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Reflections on the Reign of Louis Van Gaal

It was always going to end this way.

Anyone who had observed in any detail, the personality attributes of the principals at FC Bayern Munich would never have believed that the end for Louis van Gaal would come in a shower of Paulaner and champagne, hoisting the Champions League trophy on the club’s home pitch.

A crisis that was held off on multiple occasions by the sheer individual brilliance of world-class players on the roster finally became too much to bear for management following Saturday’s loss in Hannover. Louis van Gaal is taking his last laps as Bayern Munich’s coach.

But let’s not shed too many tears for Louis van Gaal. Lest we not forget: This was a man who spent much of the summer talking about which country he’d like to coach at Euro 2012 and/or WC 2014; one who thought his legacy so important after one season that he sought to publicly name his preferred successors. All the while last summer, he brushed aside any requests to negotiate a contract extension, insisting that he wanted to wait until the new year. That he relented was one of his wisest moves; he’ll be paid handsomely for sitting on the beach in Portugal after June 30.

But I reject the notion that it was personality conflict alone that led to his downfall. Plainly, he was a poor evaluator of talent. When Van Gaal took charge, Bayern traded the struggle to find a right back for the struggle to find a left back, and neither of Van Gaal’s chosen men (Edson Braafheid, Danijel Pranjic) were able to occupy the position competently. In the end, Braafheid ended up physically confronting him in a stadium tunnel, while Pranjic’s Bjork-like countenance as a CDM has seen attackers repeatedly blow past him as though he were a dead swan. Only the desperation of rolling the dice with a first year center back who had played the previous season in the amateur team mostly as a defensive midfielder stabilized the position last season, surely to Van Gaal’s great relief. It seemed a stroke of genius, but it was the genesis of the troubles that hampered the club for much of this season-Van Gaal’s penchant for using players like spare parts to fix troubles he hadn’t had the foresight to plan for. But like an Ikea cabinet, once the first screw was locked into the wrong place, the whole structure was destined to become wobbly and misshapen.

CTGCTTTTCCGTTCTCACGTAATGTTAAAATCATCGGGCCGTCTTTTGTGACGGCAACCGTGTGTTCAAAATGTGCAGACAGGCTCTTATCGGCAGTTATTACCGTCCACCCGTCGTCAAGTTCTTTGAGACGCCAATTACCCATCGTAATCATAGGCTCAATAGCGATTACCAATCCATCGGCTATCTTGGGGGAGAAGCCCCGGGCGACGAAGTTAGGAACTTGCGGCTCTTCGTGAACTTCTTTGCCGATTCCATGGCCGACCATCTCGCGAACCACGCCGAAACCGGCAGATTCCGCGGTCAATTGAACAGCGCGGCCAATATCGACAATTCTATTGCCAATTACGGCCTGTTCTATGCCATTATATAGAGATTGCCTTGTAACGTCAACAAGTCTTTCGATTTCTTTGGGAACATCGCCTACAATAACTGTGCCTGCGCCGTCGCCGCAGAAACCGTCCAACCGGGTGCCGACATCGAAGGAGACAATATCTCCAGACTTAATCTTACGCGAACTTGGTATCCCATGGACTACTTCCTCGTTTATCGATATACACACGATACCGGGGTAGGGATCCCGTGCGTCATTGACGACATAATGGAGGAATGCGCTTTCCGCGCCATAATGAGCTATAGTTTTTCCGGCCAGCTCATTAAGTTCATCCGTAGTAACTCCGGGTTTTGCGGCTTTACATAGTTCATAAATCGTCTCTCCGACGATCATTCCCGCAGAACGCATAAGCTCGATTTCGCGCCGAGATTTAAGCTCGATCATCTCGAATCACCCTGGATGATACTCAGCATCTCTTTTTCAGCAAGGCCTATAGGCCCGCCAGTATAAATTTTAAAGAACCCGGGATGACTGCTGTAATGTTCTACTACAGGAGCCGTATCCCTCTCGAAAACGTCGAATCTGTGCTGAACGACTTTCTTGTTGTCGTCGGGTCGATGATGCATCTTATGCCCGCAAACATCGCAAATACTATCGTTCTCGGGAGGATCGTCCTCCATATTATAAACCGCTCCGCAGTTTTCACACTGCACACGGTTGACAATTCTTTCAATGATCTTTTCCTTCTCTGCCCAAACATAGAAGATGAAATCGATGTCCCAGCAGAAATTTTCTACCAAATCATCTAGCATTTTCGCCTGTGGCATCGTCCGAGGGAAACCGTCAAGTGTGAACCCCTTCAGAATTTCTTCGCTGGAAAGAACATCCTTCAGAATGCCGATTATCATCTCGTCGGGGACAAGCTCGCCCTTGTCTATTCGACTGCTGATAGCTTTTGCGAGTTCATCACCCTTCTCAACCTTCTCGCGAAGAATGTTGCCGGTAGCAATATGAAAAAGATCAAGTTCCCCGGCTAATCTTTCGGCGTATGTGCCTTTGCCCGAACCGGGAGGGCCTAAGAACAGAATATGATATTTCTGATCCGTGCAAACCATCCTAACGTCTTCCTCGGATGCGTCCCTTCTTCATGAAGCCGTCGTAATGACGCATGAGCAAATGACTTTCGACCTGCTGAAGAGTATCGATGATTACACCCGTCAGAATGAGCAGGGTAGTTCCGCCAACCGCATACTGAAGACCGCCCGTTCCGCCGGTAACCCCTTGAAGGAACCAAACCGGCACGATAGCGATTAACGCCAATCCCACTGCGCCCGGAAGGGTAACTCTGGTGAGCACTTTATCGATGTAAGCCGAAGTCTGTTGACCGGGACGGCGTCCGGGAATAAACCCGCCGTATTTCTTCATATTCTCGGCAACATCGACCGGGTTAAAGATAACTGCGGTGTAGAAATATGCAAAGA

That he found a flaw in every player management pursued to strengthen the team was a strong contributing factor. One can do nothing but wince every time they are reminded that when presented with the idea that management would pursue signing Sami Khedira as the long term replacement for Mark van Bommel alongside Bastian Schweinstieger, Van Gaal nixed the plan stating that he had David Alaba for that task. This came after he had declared “Alaba is a left back, even if he doesn’t know it”, and proved it by leaving the youngster there just long enough to single-handedly lose a critical match last spring. In the end, the club ended up spending 20% more than the price paid by Real Madrid for Khedira’s services AND loaning Alaba in order to plug the CDM hole with Luiz Gustavo. That is, when Van Gaal actually decides to play him there. Meanwhile, Hoffenheim coach Marco Pezzaiuoli said of Alaba this week “David is in a rut”.